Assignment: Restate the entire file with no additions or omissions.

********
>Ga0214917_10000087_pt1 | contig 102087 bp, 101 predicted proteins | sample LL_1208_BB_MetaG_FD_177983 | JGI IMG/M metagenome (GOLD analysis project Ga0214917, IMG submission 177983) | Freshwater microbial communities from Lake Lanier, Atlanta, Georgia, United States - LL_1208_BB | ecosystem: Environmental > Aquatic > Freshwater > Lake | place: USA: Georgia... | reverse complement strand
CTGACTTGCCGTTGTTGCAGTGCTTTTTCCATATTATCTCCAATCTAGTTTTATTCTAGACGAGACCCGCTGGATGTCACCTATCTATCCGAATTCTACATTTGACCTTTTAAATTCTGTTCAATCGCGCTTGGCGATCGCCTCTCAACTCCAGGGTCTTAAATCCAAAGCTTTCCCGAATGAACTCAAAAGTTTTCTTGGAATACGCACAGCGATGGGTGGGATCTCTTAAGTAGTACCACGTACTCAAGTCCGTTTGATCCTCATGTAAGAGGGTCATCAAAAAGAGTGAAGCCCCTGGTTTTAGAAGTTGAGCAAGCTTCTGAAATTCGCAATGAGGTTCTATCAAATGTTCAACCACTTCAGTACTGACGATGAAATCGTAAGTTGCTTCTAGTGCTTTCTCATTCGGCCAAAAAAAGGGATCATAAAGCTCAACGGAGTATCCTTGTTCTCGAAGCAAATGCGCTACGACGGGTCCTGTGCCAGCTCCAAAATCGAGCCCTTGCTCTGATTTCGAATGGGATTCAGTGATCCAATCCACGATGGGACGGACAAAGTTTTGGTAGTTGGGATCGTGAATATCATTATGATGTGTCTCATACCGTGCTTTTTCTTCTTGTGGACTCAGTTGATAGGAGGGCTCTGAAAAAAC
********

>Ga0214917_10000087_pt1 | contig 102087 bp, 101 predicted proteins | sample LL_1208_BB_MetaG_FD_177983 | JGI IMG/M metagenome (GOLD analysis project Ga0214917, IMG submission 177983) | Freshwater microbial communities from Lake Lanier, Atlanta, Georgia, United States - LL_1208_BB | ecosystem: Environmental > Aquatic > Freshwater > Lake | place: USA: Georgia... | reverse complement strand
CTGACTTGCCGTTGTTGCAGTGCTTTTTCCATATTATCTCCAATCTAGTTTTATTCTAGACGAGACCCGCTGGATGTCACCTATCTATCCGAATTCTACATTTGACCTTTTAAATTCTGTTCAATCGCGCTTGGCGATCGCCTCTCAACTCCAGGGTCTTAAATCCAAAGCTTTCCCGAATGAACTCAAAAGTTTTCTTGGAATACGCACAGCGATGGGTGGGATCTCTTAAGTAGTACCACGTACTCAAGTCCGTTTGATCCTCATGTAAGAGGGTCATCAAAAAGAGTGAAGCCCCTGGTTTTAGAAGTTGAGCAAGCTTCTGAAATTCGCAATGAGGTTCTATCAAATGTTCAACCACTTCAGTACTGACGATGAAATCGTAAGTTGCTTCTAGTGCTTTCTCATTCGGCCAAAAAAAGGGATCATAAAGCTCAACGGAGTATCCTTGTTCTCGAAGCAAATGCGCTACGACGGGTCCTGTGCCAGCTCCAAAATCGAGCCCTTGCTCTGATTTCGAATGGGATTCAGTGATCCAATCCACGATGGGACGGACAAAGTTTTGGTAGTTGGGATCGTGAATATCATTATGATGTGTCTCATACCGTGCTTTTTCTTCTTGTGGACTCAGTTGATAGGAGGGCTCTGAAAAAAC